The Lygon family in England traces its history from the Manor of Madresfield in Worcestershire. This manor has been in continuous possession of the descendants of its first owners, the de Bracys, from near Domesday (1086) down to the present time. The manor has passed from father to daughter twice in that time, once in 1420 when Joan, only child of William de Bracy, married Thomas Lygon, who took up his residence there. The other time was in 1713 when Reginald Pyndar married Margaret Lygon, whose eldest son became heir to the manor assumed the surname of Lygon. It still remains in the possession of the Lygons and was the seat of Sir William Lygon, 8th Earl Beauchamp of Powyck. (Ref: "The Lygon Family and Connections" (1947)). This record of the de Bracys and Lygons goes back to the time of the Norman Conquest, and when Warndon and Madresfield were possessed by the early de Bracy ancestors. Robert de Bracy was a favorite name in the de Bracy family and one "Robert" held the manor of Warndon in Worcester at Domesday. This was before the time surnames came into general use in England. (Ref: Nash II, p.452). A Richard de Bracy of Worcestershire occurs in 1168, and a William de Braci in 1176-77.
He died on April 10, 1507.
See continuation of this lineage elsewhere in the Lygon Line.
Ref: Burke, pg. 72-73.
Ref: Crispin and Macary
The baronial family of Braose came from originally
from Briouze, near Argentan, Normandy. William de Briouse was
one of the most powerful barons in William the Conqueror's army.
He received large possessions, chiefly in Sussex, including the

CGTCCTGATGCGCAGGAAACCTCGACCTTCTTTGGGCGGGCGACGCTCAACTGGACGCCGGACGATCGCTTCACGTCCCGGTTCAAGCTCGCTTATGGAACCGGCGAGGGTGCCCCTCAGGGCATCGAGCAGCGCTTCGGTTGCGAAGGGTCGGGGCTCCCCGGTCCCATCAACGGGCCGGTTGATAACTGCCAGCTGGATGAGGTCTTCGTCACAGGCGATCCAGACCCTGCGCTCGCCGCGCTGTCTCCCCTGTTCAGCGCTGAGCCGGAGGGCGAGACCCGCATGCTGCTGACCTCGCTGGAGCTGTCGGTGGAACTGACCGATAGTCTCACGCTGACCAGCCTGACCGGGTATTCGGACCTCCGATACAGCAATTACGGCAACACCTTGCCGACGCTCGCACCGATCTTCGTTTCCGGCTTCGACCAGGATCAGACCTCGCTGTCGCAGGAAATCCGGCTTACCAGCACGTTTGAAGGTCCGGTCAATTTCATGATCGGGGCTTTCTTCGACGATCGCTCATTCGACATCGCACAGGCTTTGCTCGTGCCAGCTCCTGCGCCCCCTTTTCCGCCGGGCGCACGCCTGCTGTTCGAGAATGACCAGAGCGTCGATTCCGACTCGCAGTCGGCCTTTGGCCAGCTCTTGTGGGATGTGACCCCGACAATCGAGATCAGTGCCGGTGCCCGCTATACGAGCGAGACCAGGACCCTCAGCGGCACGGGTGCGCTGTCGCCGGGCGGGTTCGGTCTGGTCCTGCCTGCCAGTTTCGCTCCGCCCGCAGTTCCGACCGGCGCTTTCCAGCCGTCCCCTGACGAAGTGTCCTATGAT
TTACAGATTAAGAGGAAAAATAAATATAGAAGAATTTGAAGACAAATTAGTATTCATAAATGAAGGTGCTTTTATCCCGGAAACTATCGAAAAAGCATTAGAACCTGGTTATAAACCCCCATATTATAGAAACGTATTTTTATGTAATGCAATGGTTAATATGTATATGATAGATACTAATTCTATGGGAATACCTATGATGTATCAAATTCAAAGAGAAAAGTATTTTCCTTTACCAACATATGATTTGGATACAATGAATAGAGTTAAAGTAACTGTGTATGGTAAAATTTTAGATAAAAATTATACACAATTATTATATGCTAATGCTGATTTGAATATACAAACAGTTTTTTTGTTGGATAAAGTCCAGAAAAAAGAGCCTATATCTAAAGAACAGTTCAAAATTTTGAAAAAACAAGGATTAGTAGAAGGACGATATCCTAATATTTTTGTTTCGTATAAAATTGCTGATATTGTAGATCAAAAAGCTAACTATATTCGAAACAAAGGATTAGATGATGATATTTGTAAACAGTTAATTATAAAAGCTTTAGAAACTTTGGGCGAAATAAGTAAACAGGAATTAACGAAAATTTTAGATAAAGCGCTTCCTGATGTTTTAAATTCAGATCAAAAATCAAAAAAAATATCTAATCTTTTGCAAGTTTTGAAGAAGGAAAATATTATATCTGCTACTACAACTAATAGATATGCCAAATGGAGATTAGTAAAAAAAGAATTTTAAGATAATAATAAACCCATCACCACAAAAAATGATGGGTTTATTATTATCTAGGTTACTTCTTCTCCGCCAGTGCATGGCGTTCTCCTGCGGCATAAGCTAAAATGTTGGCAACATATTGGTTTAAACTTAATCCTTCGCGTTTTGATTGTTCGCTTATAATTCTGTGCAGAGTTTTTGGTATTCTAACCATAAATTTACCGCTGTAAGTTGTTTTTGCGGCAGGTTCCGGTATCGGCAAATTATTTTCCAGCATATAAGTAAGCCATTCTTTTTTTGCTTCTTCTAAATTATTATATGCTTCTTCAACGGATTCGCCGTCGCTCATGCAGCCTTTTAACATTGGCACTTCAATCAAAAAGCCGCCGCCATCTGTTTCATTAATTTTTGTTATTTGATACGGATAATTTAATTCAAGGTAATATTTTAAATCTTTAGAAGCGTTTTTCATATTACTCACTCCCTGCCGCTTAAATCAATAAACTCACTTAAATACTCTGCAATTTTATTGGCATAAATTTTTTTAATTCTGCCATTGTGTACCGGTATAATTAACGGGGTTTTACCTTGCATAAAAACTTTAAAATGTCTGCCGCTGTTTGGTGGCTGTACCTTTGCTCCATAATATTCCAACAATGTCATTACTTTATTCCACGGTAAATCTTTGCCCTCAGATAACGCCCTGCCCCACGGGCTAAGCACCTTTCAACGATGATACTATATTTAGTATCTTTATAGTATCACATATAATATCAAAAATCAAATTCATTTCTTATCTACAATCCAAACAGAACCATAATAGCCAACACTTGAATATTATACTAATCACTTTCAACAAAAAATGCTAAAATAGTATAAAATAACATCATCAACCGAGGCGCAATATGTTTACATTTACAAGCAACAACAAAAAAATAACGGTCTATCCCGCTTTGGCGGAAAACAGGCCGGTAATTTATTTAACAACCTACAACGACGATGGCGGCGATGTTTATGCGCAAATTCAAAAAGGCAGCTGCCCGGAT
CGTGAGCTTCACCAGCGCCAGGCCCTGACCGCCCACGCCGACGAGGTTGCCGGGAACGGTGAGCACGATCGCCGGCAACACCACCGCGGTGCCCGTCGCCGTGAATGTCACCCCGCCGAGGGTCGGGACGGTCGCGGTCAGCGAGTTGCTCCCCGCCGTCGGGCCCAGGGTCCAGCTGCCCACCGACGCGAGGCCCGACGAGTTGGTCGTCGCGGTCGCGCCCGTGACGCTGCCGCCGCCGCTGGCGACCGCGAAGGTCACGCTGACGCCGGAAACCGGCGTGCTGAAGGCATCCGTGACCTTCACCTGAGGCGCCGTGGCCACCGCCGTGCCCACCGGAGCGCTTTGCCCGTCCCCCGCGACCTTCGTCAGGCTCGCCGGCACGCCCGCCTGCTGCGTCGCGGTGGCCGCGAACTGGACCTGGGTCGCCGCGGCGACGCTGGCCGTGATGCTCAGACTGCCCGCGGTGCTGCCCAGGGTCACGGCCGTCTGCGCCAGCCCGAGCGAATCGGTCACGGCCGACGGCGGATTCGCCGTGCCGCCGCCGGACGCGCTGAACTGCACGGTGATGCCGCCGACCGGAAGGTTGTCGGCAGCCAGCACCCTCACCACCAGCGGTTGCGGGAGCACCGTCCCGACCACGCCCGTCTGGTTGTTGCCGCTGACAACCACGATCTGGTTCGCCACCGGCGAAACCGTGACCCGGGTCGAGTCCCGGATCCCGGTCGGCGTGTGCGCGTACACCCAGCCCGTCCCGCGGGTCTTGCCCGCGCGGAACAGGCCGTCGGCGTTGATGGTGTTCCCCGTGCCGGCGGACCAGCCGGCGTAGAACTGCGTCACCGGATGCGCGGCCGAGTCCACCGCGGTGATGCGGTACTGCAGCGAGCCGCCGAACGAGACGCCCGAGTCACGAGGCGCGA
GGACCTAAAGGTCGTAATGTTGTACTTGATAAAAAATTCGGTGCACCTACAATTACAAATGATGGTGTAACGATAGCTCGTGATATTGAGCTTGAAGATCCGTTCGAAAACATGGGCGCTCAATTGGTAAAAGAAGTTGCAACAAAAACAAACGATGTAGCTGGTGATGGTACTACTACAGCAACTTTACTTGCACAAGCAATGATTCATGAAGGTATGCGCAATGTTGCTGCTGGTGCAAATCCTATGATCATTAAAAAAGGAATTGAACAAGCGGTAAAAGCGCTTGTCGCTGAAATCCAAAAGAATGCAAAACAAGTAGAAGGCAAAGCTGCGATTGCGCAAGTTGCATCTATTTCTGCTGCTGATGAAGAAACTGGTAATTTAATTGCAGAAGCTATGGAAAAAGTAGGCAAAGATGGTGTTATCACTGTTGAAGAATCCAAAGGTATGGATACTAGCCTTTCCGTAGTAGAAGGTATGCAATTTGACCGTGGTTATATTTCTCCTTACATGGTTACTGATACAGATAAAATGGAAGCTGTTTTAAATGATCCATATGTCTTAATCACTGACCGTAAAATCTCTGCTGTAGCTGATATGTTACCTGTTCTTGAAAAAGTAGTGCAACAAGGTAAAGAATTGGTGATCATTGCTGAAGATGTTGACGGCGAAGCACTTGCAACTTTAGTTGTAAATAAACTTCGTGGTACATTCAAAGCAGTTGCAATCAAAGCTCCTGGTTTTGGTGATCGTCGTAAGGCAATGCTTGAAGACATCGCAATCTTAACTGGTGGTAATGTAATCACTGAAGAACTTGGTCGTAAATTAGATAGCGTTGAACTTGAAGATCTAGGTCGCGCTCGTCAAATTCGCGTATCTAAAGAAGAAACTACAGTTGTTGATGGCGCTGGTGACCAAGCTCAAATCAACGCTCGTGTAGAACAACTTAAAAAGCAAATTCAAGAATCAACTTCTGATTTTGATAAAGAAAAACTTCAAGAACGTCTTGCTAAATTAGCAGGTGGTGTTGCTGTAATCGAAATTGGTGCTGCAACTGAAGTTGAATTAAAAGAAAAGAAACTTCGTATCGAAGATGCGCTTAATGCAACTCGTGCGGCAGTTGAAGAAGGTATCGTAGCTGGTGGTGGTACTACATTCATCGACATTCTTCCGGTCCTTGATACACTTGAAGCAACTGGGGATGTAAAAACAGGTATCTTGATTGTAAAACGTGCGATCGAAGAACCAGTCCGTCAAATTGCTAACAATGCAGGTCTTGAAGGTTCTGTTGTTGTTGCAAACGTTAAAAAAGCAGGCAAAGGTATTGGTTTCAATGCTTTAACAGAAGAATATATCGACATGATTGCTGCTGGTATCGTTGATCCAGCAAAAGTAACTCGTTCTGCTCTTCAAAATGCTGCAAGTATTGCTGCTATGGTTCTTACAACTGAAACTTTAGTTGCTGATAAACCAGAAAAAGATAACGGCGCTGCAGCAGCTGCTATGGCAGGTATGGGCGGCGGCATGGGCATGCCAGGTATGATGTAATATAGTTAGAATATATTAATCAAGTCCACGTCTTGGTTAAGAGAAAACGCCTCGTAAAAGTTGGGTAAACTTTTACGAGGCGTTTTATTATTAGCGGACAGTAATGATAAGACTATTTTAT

whole Rape of Bramber, where he built Bramber Castle, which was
his seat. In 1075 he executed the foundation charter of the Sele
Abbey, Sussex, founded the Abbey of Braiose in the time of William
I. and made grants to St. Florent Saumer. Gunnora, his mother,
in 1082 held lands from Hugh Pincera and Roger de Cuilli. The
date of his death is unknown, but he was succeeded by his son,
Philip de Briouse, during the reign of William Rufus; he increased
the vast estates of his father by marriage with Beta, sister and
co-heir of William, Earl of Gloucester. He is mentioned by Oderic
Vital in 1096 as supporting William Rufus against his brother
Henry, who held the strong castle of Domfront in Normandy, from
which he carried on his operations. Philip was the ancestor of
the house of Braose, barons of Bramber, Brecknock, Gower, and
Totness, and of William de Braose, who obtained from King Henry
II. a grant of the "whole kingdom of Limerick" in Ireland
for the service of sixty knight's fees. Numerous branches existed
also in Sussex, Bedford, Hampshire, Norfolk, Suffolk, Wales, and
from him descended also the Wingfields, Viscounts Powerscourt.
The family must not be confused with that of Brius, Bris, or
Brix, of which Robert de Brix was the representative at Hastings.
(Reference: Crispin and Macary).
He was succeeded by the eldest son, William.
This great, but unfortunate personage, had
issue by his wife, as follows:
See continuation of this lineage in the Clare
Line and the Mowbray Line.
When the contest between King John and the barons broke out, Giles de Braose, Bishop of Hereford, arraying himself under the baronial banner, was put in possession of the people of Bergavenny and the other castles of the deceased lord; and being then assuaged, granted part of those lands to the bishop's younger brother and heir, Reginald.
The line of this branch is thus terminated in three heiresses. See continuation of each of the three sub-branches of the lineage elsewhere in the Mortimer, Cantilupe, and Bohun Lines.